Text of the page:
A Journey to America: Getting acquainted with U.S. softwoods

Interfor lumber yard

 

Through the airport’s windows, Detroit’s sunset beamed a warm welcome to a group of tired but excited travellers from nine wood trading and processing companies from China, Thailand, and Malaysia. Our U.S. softwood lumber tour has just begun.

 

Fine products made from Southern Pine

The U.S. South is home to Southern Pine. Other species under this umbrella name are Pinus palustris, Pinus echinata, Pinus taeda and Pinus elliottii, which are usually used in flooring, roof trusses, joists and other structures. It is easy to process and has a very strong nailholding performance.

We arrived at Timber Products Inspection Inc. (TP) in Conyers, Georgia, an independent company that provides professional forest inspection and high-quality assurance services for most wood products. Services include grade certification, pressure treatment, heat treatment, wood and panel structural manufacturing, engineered products manufacturing, sawing and drying. In the U.S. there are a total of four such testing organisations, all using the grading rules published by the Southern Pine Inspection Bureau (SPIB). A wood products manufacturer will be allowed to market their products by obtaining certification from any of them.

 Some distance from TP lies Great Southern Wood Preserving Inc., a preservation treatment plant for Great Southern Treating (GST). It is well-known for the Yellawood® brand. Great Southern is one of the largest manufacturers and wholesalers of pressure treated Pine products in the U.S., the company is capable of processing 1.2 billion board feet of Southern Pine annually. Construction projects using GST wood products have a 40-year quality assurance—provided the property does not change.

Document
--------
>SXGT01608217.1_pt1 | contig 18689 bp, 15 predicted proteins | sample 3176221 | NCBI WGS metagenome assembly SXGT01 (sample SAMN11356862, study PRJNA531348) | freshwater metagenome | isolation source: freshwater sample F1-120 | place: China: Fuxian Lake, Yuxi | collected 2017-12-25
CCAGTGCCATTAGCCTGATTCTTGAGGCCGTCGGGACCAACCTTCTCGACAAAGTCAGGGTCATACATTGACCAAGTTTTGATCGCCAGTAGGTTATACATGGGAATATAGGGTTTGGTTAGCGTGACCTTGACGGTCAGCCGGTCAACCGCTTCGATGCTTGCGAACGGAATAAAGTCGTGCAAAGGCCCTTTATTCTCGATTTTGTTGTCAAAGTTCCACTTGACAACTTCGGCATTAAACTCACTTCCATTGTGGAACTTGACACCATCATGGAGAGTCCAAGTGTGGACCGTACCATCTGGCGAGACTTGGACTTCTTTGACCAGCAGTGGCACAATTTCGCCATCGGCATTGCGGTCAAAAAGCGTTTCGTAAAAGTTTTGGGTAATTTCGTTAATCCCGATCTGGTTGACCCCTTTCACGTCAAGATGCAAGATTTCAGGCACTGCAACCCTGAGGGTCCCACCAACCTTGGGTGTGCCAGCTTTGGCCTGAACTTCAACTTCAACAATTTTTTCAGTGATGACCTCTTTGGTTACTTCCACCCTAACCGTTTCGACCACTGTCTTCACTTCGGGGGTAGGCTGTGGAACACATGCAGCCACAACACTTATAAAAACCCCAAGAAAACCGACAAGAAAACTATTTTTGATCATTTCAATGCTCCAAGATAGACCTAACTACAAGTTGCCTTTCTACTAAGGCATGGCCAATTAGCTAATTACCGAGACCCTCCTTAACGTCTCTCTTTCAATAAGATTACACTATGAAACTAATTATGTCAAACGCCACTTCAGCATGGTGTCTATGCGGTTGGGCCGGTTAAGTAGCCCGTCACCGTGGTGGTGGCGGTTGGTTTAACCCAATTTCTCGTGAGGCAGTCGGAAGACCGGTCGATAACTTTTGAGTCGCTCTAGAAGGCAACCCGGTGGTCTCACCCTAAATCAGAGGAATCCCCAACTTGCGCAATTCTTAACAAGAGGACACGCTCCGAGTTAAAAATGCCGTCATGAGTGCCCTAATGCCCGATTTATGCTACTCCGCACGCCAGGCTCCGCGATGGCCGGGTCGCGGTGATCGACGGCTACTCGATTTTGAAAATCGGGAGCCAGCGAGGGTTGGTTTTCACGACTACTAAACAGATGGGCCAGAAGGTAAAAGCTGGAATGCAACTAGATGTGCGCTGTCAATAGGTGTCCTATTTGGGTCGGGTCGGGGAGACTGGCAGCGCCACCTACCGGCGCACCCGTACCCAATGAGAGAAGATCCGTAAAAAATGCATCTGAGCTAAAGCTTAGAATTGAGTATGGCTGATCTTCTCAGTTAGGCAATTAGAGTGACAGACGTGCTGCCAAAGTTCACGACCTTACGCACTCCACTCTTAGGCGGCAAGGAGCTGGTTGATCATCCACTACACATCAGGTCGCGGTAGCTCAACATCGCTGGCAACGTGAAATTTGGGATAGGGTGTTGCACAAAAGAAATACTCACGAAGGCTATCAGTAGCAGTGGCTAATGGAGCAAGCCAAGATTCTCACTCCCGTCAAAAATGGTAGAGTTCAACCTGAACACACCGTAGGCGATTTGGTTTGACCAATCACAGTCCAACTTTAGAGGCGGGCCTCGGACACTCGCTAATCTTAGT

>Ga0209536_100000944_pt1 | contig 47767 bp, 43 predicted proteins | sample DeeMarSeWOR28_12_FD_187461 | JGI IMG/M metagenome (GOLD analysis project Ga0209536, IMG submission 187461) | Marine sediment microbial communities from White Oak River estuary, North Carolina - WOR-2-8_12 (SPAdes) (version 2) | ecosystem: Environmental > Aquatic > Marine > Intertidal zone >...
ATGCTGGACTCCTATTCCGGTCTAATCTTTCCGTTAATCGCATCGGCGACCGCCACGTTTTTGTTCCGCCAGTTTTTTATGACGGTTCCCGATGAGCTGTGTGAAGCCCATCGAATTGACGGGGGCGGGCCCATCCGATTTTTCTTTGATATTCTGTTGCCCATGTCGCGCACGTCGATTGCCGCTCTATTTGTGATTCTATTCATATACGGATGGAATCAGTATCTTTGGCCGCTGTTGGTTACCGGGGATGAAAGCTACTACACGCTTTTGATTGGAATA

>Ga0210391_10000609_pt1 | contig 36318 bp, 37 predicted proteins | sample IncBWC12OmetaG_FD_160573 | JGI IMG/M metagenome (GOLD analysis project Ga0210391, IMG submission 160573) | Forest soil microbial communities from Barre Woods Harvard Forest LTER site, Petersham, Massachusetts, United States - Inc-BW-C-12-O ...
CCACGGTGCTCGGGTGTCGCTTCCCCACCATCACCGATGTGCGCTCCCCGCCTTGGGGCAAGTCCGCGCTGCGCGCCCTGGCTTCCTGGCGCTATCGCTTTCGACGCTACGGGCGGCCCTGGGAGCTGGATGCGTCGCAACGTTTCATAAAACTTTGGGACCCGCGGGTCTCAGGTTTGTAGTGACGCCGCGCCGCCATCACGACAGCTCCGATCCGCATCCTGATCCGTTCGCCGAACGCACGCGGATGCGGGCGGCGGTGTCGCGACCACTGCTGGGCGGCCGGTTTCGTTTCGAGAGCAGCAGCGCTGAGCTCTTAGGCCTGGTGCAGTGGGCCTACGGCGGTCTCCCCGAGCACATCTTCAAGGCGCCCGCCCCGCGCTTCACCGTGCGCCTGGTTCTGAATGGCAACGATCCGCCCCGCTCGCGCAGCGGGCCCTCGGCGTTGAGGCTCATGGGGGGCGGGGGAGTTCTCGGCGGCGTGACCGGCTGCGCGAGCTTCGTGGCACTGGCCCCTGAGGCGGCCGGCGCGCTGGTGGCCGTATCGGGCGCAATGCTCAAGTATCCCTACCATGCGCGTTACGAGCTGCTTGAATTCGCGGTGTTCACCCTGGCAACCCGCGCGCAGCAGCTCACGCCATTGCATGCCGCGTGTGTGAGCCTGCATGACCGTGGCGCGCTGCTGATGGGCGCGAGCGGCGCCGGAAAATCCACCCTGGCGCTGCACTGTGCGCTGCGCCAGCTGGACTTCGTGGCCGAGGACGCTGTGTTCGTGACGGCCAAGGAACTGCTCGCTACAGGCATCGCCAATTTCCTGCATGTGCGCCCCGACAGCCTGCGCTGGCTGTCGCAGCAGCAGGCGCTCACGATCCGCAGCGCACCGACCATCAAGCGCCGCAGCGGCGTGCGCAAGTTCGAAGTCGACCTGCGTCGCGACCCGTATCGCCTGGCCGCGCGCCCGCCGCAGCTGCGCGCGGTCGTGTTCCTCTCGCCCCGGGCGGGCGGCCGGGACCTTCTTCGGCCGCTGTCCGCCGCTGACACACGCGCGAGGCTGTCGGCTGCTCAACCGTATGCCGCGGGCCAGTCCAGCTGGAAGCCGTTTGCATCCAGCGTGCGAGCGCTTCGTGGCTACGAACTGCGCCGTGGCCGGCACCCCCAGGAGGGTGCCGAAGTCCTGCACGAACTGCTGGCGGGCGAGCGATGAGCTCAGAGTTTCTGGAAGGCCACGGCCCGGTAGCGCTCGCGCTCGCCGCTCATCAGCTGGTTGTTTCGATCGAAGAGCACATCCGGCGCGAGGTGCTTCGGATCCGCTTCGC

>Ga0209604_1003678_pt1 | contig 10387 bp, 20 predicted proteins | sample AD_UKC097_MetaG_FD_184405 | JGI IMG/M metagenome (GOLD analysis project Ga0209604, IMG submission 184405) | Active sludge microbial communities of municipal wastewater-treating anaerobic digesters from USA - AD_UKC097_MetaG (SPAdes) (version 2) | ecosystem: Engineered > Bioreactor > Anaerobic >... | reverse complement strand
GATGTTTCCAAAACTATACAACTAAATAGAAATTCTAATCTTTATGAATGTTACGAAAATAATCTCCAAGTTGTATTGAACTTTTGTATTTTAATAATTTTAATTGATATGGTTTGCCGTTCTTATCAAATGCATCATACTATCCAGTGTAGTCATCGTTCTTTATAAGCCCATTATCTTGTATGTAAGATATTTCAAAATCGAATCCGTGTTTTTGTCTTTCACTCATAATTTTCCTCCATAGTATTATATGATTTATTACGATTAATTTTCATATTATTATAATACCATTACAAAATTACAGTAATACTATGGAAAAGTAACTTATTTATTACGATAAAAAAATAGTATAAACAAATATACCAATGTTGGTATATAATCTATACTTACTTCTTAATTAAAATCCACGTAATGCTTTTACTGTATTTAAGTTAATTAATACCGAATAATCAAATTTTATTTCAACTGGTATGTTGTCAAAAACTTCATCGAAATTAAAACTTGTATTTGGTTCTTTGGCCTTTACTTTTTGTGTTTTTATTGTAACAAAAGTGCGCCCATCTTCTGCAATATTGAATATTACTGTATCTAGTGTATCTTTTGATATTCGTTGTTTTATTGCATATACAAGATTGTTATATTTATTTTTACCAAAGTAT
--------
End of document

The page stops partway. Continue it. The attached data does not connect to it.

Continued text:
Every piece of lumber has a yellow tag—or an‘identity card’—that keeps track of the timber’s material grade, degree of treatment and purpose of application. The right timber must be selected for its intended application as the treatment means for wood used above ground and in contact with the ground are different. Misuse may cause building materials to decay or deform.

As sales manager J. Mashburn led the way we arrived at the wood processing section where a double-gate pressure tank came into view. It is a core equipment of the treatment plant with a processing capacity of up to 50 cubic metres of Southern Pine per hour. Staff would select 30 samples from each treated batch for inspection, higher than the 20 samples required by a testing agency. As long as 80% of the samples meet the standard, the batch of materials is qualified. The remaining 20% are separated for secondary processing. It is a ‘double guarantee’ mechanism which allows GST to manage TP’s monthly sampling inspection.

 

 

Text and images by Wendy Wei/ Cover image: Representatives from nine wood processing companies from China, Thailand, and Malaysia

This story first appeared in Panels & Furniture Asia Jan/Feb Issue. Read More >